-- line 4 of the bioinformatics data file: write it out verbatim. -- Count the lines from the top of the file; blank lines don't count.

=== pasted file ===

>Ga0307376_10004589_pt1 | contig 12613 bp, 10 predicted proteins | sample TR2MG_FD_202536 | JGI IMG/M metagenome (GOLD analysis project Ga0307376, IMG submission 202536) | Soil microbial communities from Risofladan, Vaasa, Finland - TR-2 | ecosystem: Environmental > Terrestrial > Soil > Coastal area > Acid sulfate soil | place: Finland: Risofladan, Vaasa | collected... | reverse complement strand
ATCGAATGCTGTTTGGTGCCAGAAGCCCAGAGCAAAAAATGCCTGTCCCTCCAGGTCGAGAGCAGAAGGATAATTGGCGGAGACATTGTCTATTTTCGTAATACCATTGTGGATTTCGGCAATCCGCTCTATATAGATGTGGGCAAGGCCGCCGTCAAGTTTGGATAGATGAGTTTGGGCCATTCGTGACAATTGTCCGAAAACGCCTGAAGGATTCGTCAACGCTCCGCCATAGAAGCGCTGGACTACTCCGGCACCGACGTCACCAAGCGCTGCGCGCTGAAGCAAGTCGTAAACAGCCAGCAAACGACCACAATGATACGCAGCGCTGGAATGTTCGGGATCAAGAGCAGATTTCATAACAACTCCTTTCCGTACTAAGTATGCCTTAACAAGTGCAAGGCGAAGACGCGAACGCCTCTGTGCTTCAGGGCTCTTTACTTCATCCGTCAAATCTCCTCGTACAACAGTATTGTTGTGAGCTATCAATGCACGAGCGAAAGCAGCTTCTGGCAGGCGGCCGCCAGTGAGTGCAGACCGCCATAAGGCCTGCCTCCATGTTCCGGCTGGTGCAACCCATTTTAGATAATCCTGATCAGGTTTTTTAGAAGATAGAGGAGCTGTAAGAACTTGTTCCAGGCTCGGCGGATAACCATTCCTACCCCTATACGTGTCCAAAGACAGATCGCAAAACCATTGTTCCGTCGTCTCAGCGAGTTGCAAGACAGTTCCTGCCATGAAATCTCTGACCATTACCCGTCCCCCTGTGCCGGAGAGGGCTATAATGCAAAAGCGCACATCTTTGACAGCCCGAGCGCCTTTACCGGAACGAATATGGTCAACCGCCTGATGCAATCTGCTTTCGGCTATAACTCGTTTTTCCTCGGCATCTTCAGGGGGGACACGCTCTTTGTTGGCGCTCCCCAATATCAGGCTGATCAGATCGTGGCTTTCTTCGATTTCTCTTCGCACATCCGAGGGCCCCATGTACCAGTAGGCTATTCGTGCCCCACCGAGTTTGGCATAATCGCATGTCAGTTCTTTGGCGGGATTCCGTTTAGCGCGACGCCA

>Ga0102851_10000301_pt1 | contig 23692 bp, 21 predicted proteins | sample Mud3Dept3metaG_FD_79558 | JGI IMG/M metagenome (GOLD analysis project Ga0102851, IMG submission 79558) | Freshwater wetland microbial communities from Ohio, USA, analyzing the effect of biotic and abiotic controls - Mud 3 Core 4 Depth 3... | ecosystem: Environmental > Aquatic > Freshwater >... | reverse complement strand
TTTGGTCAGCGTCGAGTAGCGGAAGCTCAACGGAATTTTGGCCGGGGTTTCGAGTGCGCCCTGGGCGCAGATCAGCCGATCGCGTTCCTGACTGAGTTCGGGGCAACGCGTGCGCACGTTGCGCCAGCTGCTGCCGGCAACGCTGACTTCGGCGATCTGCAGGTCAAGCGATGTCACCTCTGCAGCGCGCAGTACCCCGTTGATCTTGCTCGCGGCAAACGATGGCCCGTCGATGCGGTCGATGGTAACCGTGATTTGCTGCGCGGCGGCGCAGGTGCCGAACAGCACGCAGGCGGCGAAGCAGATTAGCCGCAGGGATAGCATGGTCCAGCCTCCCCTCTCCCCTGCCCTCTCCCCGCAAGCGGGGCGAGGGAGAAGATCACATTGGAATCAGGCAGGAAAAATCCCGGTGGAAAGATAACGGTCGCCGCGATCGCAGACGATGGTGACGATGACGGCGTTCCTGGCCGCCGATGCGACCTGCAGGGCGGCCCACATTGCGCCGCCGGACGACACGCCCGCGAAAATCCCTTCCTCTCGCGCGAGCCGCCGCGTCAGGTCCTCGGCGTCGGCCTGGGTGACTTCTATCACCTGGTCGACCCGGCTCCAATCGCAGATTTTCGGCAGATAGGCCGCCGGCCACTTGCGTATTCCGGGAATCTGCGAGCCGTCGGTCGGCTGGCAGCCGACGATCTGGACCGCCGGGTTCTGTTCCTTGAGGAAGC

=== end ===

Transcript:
TTTGGTCAGCGTCGAGTAGCGGAAGCTCAACGGAATTTTGGCCGGGGTTTCGAGTGCGCCCTGGGCGCAGATCAGCCGATCGCGTTCCTGACTGAGTTCGGGGCAACGCGTGCGCACGTTGCGCCAGCTGCTGCCGGCAACGCTGACTTCGGCGATCTGCAGGTCAAGCGATGTCACCTCTGCAGCGCGCAGTACCCCGTTGATCTTGCTCGCGGCAAACGATGGCCCGTCGATGCGGTCGATGGTAACCGTGATTTGCTGCGCGGCGGCGCAGGTGCCGAACAGCACGCAGGCGGCGAAGCAGATTAGCCGCAGGGATAGCATGGTCCAGCCTCCCCTCTCCCCTGCCCTCTCCCCGCAAGCGGGGCGAGGGAGAAGATCACATTGGAATCAGGCAGGAAAAATCCCGGTGGAAAGATAACGGTCGCCGCGATCGCAGACGATGGTGACGATGACGGCGTTCCTGGCCGCCGATGCGACCTGCAGGGCGGCCCACATTGCGCCGCCGGACGACACGCCCGCGAAAATCCCTTCCTCTCGCGCGAGCCGCCGCGTCAGGTCCTCGGCGTCGGCCTGGGTGACTTCTATCACCTGGTCGACCCGGCTCCAATCGCAGATTTTCGGCAGATAGGCCGCCGGCCACTTGCGTATTCCGGGAATCTGCGAGCCGTCGGTCGGCTGGCAGCCGACGATCTGGACCGCCGGGTTCTGTTCCTTGAGGAAGC